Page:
The media outlets feed the inferno of egos by providing the most arrogant with the attention they crave. The fires of political passion are stoked until they explode into a blazing inferno of self-righteousness, ready to consume anyone who disagrees or asks a critical question that might force someone to reconsider their position. The fire spreads until there are fires everywhere. The infernos feed one other as each side becomes more passionate, pridefully entrenched in confidence of their own goodness and virtue, while allowing themselves to be consumed by their disgust at what they are certain are the sinister motives of their adversaries. The self-righteous are always certain they are right and that those who resist them are not just wrong, they are evil. This smothers any opportunity for meaningful discussion among thoughtful individuals with minds set on ironing out their differences to attain a mutually desired goal. All that’s left are opposing forces lobbing political mortars at each other from their respective trenches. This is the type of politics that the media uses to fixate our attention but gets little accomplished. It is why so many are disgusted with our political climate. This sort of politics makes a lot of noise, but it doesn’t make much of a difference. It is the quiet politics that gets results.
Political power struggles in a free society are messy and ugly, but necessary. The founders of our country recognized our human nature, devising a political system that takes advantage of it by ensuring opposition could flourish, giving rise to these clashes as a method to limit the corrupting influence unbridled political power. While these egos of flaming political passions effectively keep one another from getting out of control; they seldom get much accomplished, other than stirring up opposition. Even those of us who would prefer to engage in thoughtful political discourse are obliged to resist when those who are inflamed with their political passions attempt to force their views upon us. If we are prideful when we resist it, we become participants and add fuel to the fires.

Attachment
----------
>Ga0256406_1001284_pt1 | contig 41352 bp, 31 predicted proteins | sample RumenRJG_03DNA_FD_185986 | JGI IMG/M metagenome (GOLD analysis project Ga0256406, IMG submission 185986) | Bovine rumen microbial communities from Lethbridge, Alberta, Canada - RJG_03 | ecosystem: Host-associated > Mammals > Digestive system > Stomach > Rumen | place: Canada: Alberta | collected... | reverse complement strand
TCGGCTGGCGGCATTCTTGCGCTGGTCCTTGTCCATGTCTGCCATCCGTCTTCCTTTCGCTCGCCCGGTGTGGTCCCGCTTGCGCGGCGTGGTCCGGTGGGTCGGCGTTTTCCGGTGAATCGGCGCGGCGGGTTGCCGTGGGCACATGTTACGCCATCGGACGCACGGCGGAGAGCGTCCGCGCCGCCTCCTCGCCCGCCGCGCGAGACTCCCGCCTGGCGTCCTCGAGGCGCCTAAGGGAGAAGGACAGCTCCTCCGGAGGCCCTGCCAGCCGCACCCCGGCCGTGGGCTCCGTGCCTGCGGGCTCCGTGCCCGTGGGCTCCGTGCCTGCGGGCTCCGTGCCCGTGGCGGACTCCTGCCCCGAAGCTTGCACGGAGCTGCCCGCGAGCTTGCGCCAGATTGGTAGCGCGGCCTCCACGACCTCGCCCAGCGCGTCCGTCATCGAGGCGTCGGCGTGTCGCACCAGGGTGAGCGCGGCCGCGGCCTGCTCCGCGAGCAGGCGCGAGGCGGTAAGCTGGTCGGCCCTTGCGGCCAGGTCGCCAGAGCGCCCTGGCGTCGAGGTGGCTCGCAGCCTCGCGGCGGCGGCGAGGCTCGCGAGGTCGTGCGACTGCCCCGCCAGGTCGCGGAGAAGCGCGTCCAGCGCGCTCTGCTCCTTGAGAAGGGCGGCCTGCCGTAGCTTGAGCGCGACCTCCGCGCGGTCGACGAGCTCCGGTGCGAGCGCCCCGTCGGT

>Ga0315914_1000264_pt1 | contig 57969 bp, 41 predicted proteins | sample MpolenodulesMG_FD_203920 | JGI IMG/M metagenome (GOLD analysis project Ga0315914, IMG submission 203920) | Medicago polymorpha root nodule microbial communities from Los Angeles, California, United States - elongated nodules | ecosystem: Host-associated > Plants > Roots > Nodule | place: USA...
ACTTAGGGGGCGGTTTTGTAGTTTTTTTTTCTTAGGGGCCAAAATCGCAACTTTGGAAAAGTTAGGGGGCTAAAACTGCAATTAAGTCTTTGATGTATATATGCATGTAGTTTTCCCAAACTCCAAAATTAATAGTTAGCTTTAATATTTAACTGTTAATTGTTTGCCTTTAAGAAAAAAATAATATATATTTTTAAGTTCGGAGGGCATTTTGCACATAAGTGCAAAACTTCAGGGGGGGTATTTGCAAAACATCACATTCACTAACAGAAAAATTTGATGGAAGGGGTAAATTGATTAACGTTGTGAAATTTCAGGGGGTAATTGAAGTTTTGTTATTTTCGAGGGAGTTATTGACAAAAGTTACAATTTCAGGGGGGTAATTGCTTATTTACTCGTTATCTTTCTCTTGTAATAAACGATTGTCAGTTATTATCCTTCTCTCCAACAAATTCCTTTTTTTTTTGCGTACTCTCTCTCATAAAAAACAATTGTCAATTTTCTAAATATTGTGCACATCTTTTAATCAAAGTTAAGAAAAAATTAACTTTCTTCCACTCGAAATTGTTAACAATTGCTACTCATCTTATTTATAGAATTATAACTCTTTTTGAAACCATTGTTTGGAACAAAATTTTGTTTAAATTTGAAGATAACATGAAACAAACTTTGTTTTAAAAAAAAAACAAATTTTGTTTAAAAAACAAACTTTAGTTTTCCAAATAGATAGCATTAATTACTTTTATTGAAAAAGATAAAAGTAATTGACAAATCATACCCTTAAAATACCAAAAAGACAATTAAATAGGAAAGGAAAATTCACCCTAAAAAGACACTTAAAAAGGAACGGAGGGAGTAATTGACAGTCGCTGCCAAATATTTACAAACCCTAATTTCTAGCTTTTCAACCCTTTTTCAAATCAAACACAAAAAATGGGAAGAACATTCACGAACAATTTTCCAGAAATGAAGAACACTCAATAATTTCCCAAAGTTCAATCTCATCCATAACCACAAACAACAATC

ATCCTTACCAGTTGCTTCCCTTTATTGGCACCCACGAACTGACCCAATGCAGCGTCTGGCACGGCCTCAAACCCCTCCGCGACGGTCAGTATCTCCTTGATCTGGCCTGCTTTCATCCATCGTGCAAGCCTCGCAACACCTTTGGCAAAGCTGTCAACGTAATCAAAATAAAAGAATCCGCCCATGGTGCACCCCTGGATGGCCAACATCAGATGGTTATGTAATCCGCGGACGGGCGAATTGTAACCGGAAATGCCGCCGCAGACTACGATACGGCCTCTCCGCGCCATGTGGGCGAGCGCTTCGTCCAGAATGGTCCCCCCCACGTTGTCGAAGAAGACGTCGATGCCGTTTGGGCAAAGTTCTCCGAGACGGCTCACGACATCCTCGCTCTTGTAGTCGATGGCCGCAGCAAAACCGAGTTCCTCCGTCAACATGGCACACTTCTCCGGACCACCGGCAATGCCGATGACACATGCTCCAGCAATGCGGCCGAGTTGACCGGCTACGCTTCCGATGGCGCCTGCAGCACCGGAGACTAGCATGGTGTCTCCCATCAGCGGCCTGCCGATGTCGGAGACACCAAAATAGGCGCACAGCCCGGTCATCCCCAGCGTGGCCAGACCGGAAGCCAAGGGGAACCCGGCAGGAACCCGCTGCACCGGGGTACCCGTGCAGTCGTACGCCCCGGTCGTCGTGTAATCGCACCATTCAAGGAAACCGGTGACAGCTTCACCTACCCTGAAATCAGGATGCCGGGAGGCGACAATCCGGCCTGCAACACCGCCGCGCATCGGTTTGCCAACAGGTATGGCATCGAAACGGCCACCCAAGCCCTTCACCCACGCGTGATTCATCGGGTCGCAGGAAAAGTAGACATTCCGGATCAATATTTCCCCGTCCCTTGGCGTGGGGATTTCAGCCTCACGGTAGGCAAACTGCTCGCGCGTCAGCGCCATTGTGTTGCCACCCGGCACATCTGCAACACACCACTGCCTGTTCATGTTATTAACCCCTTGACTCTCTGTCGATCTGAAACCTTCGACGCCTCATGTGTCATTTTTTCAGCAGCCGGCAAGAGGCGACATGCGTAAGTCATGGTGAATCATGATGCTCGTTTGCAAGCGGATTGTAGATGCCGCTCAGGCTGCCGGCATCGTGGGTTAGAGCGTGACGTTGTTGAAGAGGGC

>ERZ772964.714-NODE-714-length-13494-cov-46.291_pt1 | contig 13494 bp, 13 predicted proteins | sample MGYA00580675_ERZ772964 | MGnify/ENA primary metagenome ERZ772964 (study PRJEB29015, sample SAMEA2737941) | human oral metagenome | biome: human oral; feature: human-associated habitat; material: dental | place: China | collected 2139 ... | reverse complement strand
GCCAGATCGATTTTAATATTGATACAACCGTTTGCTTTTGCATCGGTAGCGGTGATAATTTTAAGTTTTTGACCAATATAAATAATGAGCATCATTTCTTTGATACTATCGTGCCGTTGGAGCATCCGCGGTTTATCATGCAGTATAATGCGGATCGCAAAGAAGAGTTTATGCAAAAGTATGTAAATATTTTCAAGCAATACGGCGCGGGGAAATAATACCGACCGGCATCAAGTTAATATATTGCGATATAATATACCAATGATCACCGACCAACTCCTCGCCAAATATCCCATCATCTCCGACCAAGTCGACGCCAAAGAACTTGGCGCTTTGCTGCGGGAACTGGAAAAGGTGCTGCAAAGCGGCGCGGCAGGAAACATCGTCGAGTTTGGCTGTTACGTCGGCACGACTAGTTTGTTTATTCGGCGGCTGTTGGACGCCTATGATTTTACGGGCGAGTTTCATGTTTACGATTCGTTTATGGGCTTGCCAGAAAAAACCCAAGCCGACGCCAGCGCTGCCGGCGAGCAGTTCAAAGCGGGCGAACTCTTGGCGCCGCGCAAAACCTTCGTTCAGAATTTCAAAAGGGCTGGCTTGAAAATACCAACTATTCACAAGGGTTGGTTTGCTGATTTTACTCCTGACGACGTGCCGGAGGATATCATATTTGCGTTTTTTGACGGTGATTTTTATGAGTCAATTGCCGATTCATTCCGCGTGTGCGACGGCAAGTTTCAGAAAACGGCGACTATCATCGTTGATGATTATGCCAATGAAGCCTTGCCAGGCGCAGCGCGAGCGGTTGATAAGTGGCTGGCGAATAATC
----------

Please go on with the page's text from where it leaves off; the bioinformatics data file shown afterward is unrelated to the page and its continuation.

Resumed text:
If we can keep our pride in check and resist with a determined, but humble spirit, the flames subside. We can fight fire with fire, but it has been my experience that water is better.
While arrogant politicians do tend to keep one another in check, as our founders expected; not much gets accomplished. I believe that for our political process to be effective, the arrogant must be resisted by those who are armed with the most powerful weapons of spiritual warfare, truth and grace.
Truth and grace are like conjoined twins that share the same internal organs; one can’t exist without the other and they are only available to those who are clothed in humility. The arrogant often mistake humility as a weakness; but they are wrong, it is a sign of inner strength. When he walked the earth, Jesus was clothed in humility.
We must be clothed in humility if we are to overcome the arrogant without destroying ourselves, but genuine humility is difficult to acquire. When we try to be humble, usually the best we can achieve is that poor counterfeit: fake humility. Genuine humility can only be acquired through a constant struggle against our greatest enemy, our own pride. Having the courage and humility to be honest with themselves and engage their own pride as their foremost adversary has been the catalyst that drove the greatest leaders throughout history to their greatest achievements. For those who choose that path, it is a life-long struggle; but it is well worth it because it is this internal struggle that is the key to unlocking our potential for great achievement. It is only when we are humble that we can hear the Master. It is what makes the simple outfox the cunning. It is how the weak overcome the formidable. It is how we can all find our own path to greatness and there will never be enough great leaders. There will always be more dirty feet than foot-washers.
Alabama State Rep. Mike Ball is a Republican from Madison County